Doug Harvey

In high school and university I was involved with environmental issues through student groups. Shortly after university, I got a job as a technologist and it included a focus on the environment. The main focus of my work was the development of new techniques to improve production and minimize environmental impacts. The position lasted ten years and was the beginning of my career in pollution control. I continued to build experience in the field of pollution control with a position as a Laboratory Technician for the local region. Most of my duties involved sampling and analysis of drinking water. I left this position for my present job as a Pollution Abatement Field Officer for a large urban centre.

Along the way, I have gathered valuable insight from courses at local colleges and organizations. During my twelve years in pollution control I have taken training in occupational health and safety, spills to sanitary sewers, industrial unit processes, sampling and monitoring, trenching and shoring and environmental law. I have also attained my Class 2 Environmental License certification from the Ministry of the Environment. This program gives a level of competence in our field. Learning is life long and the best way to stay on top of new techniques in this area is to interact with other experts to solve problems.

One of my major activities is the rapid response to toxic spills in an urban environment. It’s exciting to work and you can learn a great deal from each spill response. Besides taking courses I regularly attend several conferences each year to see the new equipment and hear the latest techniques for pollution control. Environmental compliance is becoming a cost of doing business. This will result in more companies hiring pollution control technologists to help align the best management practices of the company with the environmental regulations. Future employment opportunities are very good for people who have a degree in chemistry and are able to work in emergency situations.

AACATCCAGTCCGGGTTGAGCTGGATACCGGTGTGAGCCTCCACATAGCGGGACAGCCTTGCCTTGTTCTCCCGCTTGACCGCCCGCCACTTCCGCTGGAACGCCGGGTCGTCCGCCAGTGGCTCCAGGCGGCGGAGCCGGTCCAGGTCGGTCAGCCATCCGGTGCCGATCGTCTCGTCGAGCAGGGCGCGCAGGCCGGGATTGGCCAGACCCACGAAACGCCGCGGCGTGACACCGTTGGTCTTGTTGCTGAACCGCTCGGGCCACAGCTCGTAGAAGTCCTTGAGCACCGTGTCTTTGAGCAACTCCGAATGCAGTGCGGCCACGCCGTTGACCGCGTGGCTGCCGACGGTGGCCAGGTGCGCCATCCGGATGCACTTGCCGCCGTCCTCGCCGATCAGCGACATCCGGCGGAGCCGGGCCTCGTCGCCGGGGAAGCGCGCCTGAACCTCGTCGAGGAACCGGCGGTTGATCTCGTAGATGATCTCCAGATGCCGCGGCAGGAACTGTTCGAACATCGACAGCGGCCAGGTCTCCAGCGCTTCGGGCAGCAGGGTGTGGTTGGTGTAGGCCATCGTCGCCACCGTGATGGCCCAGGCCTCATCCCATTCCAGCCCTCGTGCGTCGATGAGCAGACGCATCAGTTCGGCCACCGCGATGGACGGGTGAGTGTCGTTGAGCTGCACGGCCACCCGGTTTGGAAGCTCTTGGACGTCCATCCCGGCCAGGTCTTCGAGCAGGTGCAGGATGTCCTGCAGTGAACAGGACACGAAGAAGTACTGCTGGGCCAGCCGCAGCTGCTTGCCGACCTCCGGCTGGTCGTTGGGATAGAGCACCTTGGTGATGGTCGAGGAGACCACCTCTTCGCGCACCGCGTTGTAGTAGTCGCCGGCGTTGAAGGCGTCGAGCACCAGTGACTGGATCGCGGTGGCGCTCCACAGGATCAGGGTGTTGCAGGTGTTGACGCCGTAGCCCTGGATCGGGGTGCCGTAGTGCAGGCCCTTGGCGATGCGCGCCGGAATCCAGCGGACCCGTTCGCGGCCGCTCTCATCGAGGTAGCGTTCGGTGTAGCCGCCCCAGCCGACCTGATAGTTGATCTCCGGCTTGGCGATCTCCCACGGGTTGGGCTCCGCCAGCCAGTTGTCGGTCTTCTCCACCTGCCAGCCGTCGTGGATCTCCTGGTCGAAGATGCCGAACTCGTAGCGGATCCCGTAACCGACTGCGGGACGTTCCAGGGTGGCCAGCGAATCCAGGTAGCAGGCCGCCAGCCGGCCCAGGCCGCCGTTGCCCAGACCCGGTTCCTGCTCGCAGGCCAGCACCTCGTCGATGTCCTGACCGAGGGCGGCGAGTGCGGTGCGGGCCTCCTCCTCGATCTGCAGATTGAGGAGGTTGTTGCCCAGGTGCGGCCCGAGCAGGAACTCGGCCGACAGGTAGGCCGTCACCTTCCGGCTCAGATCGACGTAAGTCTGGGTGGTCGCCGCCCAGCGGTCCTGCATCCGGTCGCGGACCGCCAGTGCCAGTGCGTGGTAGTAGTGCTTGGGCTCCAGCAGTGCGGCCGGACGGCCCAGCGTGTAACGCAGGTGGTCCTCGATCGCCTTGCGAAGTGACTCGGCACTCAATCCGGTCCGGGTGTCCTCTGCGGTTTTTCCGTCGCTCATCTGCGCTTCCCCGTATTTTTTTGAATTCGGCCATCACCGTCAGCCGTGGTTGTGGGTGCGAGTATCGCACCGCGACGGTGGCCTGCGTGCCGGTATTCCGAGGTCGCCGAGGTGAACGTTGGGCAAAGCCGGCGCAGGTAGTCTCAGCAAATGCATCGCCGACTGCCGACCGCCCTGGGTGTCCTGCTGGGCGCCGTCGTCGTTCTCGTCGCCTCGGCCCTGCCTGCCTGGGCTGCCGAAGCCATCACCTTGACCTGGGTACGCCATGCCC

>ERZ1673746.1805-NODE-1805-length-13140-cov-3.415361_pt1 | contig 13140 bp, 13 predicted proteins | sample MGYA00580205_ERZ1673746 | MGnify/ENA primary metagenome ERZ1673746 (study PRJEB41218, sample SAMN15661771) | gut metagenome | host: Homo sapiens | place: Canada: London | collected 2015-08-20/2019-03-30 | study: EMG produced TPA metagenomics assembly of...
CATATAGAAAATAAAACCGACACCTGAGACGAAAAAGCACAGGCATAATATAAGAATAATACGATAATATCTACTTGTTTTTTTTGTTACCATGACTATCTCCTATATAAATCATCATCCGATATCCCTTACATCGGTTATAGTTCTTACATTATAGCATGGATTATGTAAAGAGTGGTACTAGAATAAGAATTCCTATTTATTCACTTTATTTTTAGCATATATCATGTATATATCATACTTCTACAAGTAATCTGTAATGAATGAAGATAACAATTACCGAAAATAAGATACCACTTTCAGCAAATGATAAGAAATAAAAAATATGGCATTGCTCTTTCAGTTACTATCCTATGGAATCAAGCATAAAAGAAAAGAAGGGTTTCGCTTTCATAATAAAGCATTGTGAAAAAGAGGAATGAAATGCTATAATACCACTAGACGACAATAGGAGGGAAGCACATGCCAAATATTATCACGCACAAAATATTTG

Employment can be found with environmental, spill response and engineering companies as well as the government. If you are looking for a fast-paced, exciting career, this is it. The work is similar to fire fighting and it can be physically demanding. We respond to all types of spills including chemical fires because the wastewater from the fire hoses has to be controlled so that it does not enter the sewer system or the natural environment. There will always be a need for this type of work so consider joining the pollution control profession. When I am not responding to emergency environmental situations I spend my office time on the computer and interacting with the other people in my department.

Negotiating and interpersonal skills are important to establishing a good working relationship with other professionals, colleagues, politicians and the public. My daily activities often include monitoring for environmental compliance, enforcement of the sewer use bylaw, correspondence regarding environmental issues, agreement negotiations and emergency response. I normally work a regular eight-hour day though I am on a twenty-four-hour emergency call. It’s not only expensive to clean up a spill it’s also damaging to the environment. You need to respond quickly and know what to do for each situation.

Often this can only be learned through years of experience. My contribution to the environment is the knowledge I have accumulated in this area and the emphasis I place on mentoring others. As I move into more of a management role in the future the expertise I have to share will make a positive impact on pollution control.